Have a regular IRA and would like to save by converting to a Roth IRA?

Have a regular IRA and would like to save by converting to a Roth IRA? Should you convert a traditional IRA to a Roth IRA after retirement? With retirees enjoying longer lives these days, a post-retirement conversion to a Roth IRA could have advantages for certain investors.

A Roth IRA can be a good savings vehicle for those still working, thanks to the tax-free treatment of qualified earnings. A Roth IRA conversion can also benefit a retired investor. Because there are no minimum distribution requirements, Roth IRA assets can be invested for a longer period and thus have more time to work for you. For a recent retiree, that could mean your assets could potentially have 10 or 20 years to grow on a tax-free basis.

However, you must weigh the benefit of tax-free treatment against the costs of the conversion (in terms of the federal income taxes paid on the converted amount). Furthermore, a Roth IRA conversion generally works best when an investor has a longer investment time horizon.

Generally, you should only consider a post-retirement Roth conversion when you have assets outside your traditional IRA to pay the taxes on the converted amount. Also, if you would end up paying more taxes on the conversion than you would if you leave the assets in your traditional IRA for withdrawals later in life, then a Roth IRA conversion might not be in your best interest.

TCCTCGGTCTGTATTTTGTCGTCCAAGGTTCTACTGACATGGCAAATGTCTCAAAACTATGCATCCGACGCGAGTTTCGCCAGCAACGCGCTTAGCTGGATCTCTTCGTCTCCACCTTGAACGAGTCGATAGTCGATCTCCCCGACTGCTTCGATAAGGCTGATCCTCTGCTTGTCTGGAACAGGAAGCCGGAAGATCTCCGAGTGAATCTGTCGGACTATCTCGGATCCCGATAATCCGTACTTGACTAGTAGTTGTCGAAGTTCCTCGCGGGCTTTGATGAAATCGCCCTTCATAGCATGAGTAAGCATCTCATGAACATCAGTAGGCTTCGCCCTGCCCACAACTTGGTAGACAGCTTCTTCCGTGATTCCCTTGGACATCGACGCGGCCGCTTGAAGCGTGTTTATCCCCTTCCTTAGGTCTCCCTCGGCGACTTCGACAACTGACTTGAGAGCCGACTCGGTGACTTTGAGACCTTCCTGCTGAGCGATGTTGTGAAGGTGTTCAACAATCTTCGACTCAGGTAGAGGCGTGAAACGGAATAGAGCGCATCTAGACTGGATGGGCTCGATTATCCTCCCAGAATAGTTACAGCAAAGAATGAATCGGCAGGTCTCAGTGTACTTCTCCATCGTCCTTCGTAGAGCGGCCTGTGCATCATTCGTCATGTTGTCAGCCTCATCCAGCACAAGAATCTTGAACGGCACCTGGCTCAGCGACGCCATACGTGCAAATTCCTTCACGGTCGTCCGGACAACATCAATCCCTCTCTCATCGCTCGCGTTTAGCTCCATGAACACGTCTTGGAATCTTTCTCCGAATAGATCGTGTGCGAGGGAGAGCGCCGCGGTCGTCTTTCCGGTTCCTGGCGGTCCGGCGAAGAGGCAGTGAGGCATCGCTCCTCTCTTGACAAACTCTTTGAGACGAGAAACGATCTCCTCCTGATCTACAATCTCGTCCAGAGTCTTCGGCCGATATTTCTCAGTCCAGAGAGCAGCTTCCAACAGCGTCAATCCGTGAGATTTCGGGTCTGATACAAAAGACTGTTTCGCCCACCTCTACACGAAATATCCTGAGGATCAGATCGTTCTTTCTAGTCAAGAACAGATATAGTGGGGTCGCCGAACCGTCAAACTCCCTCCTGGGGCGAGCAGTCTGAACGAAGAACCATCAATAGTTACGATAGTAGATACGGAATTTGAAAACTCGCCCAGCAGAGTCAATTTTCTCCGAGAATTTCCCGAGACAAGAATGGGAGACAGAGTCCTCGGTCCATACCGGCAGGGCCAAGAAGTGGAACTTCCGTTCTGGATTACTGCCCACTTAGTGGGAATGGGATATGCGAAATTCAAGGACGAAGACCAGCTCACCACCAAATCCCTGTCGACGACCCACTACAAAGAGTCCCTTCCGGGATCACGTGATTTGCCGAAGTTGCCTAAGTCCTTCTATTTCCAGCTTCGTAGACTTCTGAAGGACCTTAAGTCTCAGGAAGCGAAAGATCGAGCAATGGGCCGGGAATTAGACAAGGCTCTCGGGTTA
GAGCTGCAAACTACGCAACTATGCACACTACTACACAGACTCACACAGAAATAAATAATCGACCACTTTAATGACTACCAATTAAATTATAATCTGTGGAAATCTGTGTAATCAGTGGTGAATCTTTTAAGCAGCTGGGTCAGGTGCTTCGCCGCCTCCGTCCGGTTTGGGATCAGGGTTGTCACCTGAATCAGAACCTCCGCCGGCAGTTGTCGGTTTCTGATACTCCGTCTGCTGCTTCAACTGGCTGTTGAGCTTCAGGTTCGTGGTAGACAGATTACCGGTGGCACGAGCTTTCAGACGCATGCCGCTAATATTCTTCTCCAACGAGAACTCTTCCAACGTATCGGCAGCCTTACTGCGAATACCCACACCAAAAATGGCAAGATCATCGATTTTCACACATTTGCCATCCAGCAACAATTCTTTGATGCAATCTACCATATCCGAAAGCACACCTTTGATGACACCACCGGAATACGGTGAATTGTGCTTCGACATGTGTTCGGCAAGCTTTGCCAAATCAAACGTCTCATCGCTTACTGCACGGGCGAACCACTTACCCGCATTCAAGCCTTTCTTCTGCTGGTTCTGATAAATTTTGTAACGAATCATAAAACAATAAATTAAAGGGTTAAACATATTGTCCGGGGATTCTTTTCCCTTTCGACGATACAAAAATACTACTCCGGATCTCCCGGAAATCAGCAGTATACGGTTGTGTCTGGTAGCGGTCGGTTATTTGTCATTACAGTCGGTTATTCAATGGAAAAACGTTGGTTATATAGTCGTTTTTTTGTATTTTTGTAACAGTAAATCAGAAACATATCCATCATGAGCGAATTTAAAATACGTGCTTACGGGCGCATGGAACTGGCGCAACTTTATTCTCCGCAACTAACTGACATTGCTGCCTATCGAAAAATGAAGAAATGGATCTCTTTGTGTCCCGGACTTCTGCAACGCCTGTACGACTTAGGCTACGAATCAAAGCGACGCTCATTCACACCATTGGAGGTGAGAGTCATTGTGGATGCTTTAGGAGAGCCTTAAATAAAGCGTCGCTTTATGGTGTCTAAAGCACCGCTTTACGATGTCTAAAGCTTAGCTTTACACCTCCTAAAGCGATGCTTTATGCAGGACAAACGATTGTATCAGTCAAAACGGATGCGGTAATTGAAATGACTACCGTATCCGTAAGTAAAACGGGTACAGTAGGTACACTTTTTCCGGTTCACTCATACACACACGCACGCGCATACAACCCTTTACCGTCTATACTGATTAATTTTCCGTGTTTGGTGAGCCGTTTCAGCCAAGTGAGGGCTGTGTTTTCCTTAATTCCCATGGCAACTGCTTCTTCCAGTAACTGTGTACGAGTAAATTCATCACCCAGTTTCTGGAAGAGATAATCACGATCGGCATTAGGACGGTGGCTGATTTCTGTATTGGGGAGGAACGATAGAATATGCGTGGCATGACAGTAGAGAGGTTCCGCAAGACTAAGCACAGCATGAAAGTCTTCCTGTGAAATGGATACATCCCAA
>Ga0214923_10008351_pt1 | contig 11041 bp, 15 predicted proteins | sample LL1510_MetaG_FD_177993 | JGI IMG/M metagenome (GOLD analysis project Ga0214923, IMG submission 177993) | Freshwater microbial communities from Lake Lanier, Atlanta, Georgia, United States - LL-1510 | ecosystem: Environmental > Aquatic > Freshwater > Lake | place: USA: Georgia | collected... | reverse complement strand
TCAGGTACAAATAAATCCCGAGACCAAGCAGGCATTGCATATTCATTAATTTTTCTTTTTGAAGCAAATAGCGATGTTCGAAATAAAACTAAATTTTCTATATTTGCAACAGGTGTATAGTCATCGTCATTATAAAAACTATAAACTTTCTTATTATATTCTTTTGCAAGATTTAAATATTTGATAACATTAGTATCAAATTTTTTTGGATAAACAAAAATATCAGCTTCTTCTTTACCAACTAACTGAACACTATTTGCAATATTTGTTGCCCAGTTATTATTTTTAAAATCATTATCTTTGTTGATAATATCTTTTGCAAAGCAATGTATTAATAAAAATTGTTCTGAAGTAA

Some rules to consider: You are only eligible to convert a traditional IRA to a Roth if your modified adjusted gross income ("MAGI") is below $100,000 and you file a joint return with your spouse or you are single. The good news is that the amount of traditional IRA converted is no longer included in your MAGI to determine your eligibility for a Roth conversion.

Another rule you should be aware of: If you convert to a Roth IRA after age 701/2, you must take one last required minimum distribution from your traditional IRA for the year in which you make the conversion. The remaining assets in your IRA are then available for conversion to a Roth.

Although distributions from a Roth IRA typically come out tax-free upon retirement, you must satisfy a five-year holding period requirement to achieve this benefit. Please also note that early distributions prior to age 591/2 can be subject to ordinary income taxes and a 10% income tax penalty.

Securities and Investment advisory services offered through Capital Analysts Incorporated Member NASD; SIPC.

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